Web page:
On the 26th of October, the classic / indie / arthouse film screening service (and online home to the Criterion Collection) FilmStruck, to which I have been a subscriber since its creation, stopped taking new subscribers. An article in Variety posted that same day explained: “The FilmStruck business will cease U.S. and International operations on November 29th, 2018.” Gone will be the most convenient library of culturally significant films at our fingertips. I’m not just sad. Like many lovers of classic films, I’m pissed.
FilmStruck pulled together the Warner Archive of classic films, enjoyed curation from the Turner Classics archive, and was the online home of the beloved-by-cinephiles Criterion Collection. As a student of film, FilmStruck was my graduate school – pulling together collections of classic Hollywood cinema, but also taking great care to highlight unknown foreign films, films by women and people of color, and arthouse fare that broadened the horizons of cinema beyond the blockbusters of the typical theater. A tweet from “Moonlight” director Barry Jenkins highlighted the love and care brought to the film service by the people who worked on it as a labor of love: “These were flesh and blood people who really, truly cared about the work they were doing and the people who made and appreciated film.”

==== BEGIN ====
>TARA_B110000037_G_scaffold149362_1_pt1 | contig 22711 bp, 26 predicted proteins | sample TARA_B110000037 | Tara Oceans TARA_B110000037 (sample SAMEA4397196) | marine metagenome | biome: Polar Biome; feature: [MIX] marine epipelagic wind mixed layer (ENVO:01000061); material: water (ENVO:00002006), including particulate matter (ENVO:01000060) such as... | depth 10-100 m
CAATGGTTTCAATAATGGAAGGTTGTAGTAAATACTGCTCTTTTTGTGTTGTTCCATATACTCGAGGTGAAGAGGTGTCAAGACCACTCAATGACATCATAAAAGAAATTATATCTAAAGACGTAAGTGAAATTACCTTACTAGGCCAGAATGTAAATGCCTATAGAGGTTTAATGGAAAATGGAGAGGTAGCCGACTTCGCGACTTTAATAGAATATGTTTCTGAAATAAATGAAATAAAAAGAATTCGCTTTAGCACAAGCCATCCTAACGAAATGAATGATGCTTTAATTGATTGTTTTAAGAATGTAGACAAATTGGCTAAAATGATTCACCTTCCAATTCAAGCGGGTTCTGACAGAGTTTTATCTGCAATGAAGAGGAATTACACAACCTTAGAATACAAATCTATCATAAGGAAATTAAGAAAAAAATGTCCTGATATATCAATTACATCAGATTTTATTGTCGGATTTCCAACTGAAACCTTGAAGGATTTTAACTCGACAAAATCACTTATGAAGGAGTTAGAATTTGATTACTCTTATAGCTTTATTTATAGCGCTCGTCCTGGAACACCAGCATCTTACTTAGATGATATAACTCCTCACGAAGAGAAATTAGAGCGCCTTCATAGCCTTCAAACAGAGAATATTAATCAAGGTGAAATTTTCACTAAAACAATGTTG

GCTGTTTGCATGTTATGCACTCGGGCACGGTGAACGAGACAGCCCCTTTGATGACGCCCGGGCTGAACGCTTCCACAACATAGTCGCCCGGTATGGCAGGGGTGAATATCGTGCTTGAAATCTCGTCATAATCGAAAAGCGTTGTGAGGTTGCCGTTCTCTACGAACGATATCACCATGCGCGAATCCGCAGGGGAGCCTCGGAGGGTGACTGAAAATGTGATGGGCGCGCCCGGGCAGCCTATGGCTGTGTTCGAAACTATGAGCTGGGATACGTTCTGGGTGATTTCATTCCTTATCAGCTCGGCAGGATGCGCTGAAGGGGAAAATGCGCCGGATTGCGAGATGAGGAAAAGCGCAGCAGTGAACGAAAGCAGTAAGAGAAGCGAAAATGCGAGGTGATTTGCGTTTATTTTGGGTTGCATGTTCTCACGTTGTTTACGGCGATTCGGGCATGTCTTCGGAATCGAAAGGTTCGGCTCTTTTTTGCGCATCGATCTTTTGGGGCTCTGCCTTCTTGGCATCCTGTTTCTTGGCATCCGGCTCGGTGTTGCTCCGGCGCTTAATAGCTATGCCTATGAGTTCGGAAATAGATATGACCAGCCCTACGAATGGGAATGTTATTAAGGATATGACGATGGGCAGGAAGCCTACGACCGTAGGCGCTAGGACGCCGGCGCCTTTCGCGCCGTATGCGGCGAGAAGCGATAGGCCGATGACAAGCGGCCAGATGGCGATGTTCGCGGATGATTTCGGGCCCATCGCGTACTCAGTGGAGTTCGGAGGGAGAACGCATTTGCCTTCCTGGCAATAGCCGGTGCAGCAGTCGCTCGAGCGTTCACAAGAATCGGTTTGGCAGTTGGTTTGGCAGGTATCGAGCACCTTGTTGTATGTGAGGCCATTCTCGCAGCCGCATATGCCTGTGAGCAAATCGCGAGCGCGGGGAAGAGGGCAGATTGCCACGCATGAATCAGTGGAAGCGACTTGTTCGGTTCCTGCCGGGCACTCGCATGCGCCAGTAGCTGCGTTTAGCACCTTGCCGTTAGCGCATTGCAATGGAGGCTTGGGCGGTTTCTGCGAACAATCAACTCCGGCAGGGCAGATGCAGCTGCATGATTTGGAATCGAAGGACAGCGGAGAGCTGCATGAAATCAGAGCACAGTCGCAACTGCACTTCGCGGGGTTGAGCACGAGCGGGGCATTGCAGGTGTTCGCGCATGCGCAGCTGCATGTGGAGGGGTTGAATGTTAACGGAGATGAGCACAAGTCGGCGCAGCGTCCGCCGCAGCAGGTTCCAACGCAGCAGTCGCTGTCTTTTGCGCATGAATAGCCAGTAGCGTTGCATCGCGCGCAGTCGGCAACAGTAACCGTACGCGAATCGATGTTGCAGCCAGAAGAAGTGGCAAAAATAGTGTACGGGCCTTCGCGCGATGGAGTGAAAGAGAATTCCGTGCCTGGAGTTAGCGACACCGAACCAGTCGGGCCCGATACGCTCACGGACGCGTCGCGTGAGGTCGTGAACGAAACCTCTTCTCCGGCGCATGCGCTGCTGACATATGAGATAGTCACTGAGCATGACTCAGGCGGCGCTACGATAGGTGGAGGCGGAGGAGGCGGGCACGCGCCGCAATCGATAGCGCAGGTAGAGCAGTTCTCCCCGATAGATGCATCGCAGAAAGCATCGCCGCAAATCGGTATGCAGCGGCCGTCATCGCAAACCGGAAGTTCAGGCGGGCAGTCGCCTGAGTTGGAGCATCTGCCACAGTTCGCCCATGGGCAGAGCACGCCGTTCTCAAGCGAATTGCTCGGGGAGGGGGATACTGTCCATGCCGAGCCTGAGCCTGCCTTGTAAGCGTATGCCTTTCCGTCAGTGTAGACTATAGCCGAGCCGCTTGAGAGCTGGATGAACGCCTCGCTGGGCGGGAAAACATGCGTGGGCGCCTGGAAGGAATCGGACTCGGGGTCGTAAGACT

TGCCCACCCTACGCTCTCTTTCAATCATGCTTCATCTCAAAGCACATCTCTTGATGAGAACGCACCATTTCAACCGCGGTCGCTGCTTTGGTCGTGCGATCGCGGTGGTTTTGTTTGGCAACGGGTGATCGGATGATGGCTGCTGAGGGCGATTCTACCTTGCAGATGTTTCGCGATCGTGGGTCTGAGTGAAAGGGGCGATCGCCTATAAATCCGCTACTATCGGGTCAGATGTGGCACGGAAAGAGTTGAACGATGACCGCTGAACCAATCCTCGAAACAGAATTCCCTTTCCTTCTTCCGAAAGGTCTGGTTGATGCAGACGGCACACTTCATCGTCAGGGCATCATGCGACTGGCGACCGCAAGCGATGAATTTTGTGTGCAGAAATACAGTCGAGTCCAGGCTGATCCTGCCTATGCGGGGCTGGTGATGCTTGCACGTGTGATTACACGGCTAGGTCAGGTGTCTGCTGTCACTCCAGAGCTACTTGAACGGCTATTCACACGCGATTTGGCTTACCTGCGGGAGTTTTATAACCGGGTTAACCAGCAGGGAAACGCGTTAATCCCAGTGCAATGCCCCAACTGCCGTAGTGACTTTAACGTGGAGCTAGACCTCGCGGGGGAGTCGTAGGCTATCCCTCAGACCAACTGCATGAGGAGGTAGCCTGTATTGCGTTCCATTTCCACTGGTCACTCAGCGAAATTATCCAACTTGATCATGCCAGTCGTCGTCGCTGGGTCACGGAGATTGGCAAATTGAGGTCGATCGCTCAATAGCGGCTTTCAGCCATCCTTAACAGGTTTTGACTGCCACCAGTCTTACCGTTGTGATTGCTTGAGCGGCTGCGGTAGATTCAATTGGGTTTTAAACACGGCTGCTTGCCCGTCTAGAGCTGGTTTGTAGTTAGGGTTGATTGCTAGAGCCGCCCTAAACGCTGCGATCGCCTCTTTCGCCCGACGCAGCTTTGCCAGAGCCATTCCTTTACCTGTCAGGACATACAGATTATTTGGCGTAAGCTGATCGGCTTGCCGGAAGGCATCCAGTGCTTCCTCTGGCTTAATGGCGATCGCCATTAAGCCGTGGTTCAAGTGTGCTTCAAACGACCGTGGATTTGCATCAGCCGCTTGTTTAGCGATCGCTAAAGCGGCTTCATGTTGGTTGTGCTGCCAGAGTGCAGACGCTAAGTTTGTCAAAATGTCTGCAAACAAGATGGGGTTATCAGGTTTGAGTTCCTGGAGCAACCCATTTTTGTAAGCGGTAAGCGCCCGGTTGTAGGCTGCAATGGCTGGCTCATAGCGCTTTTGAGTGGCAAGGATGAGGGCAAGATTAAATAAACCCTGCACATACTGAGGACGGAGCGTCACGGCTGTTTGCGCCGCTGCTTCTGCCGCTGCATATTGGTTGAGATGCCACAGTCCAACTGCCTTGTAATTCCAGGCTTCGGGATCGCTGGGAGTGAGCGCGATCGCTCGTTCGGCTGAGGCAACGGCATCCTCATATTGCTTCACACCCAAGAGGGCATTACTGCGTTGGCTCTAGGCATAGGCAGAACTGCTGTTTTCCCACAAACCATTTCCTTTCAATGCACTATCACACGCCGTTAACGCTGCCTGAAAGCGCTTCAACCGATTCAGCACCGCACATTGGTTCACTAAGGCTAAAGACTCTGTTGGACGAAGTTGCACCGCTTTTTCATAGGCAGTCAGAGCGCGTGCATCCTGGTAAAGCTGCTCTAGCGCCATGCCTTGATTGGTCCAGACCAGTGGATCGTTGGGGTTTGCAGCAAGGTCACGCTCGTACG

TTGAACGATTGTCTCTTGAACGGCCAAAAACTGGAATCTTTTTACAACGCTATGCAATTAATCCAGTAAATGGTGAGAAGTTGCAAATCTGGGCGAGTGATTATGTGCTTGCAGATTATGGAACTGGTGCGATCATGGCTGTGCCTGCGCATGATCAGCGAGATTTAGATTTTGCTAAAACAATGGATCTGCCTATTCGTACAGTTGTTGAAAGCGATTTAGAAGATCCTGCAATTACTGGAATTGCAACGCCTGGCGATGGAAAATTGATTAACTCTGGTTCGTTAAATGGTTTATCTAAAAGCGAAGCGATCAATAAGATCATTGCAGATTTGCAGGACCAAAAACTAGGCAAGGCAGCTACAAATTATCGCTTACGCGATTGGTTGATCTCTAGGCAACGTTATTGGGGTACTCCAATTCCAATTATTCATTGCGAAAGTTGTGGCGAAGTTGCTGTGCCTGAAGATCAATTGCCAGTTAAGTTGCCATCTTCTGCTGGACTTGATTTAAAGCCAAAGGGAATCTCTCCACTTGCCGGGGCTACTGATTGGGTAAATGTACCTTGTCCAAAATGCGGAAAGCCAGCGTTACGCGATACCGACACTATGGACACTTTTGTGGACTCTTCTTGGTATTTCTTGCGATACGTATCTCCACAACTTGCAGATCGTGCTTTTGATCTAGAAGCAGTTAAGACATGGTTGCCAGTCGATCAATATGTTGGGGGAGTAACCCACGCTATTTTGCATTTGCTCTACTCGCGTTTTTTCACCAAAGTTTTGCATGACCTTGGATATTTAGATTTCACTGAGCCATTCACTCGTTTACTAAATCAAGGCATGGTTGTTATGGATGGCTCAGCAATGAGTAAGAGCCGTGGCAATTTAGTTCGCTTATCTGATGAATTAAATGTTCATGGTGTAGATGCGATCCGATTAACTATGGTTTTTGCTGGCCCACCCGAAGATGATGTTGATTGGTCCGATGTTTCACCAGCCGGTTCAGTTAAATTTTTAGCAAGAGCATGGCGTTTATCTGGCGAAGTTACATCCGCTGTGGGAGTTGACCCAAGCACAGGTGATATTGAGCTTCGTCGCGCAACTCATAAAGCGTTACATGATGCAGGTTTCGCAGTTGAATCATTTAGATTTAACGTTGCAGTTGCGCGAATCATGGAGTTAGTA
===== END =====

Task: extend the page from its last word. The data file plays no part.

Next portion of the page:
It’s hard not to see this move from AT&T and WarnerMedia as part of the grinding wheel of corporate greed that has been slowly swallowing us from the inside out. Although it has been gnawing away for a long time, 2018 is getting the lion’s share of the beating. The bean-counting nature of these corporations seems accurately identified in these dry statements: Warner Brothers Digital Networks said the lessons from FilmStruck would “help shape future business decisions in the direct-to-consumer space and redirect this investment back into (their) collective portfolios.” AT&T took an even more sardonic approach, saying they would be “consolidating resources from sub-scale D2C [direct-to-consumer] efforts.” FilmStruck was only around for two years before they pulled the plug.
This absolutely seems like small potatoes when compared to other problems around the world. Refugees are still seeking asylum from war-torn countries, children are still missing from their families, women’s rights are in contention everywhere. But this shut-down of FilmStruck is also a symptom of the system that puts corporate interests above the needs of citizens. Arthouse and Indie Cinema are some of the truly unique mediums we have for giving voice to the voiceless. It feels like the only voice that matters at the moment is AT&T’s.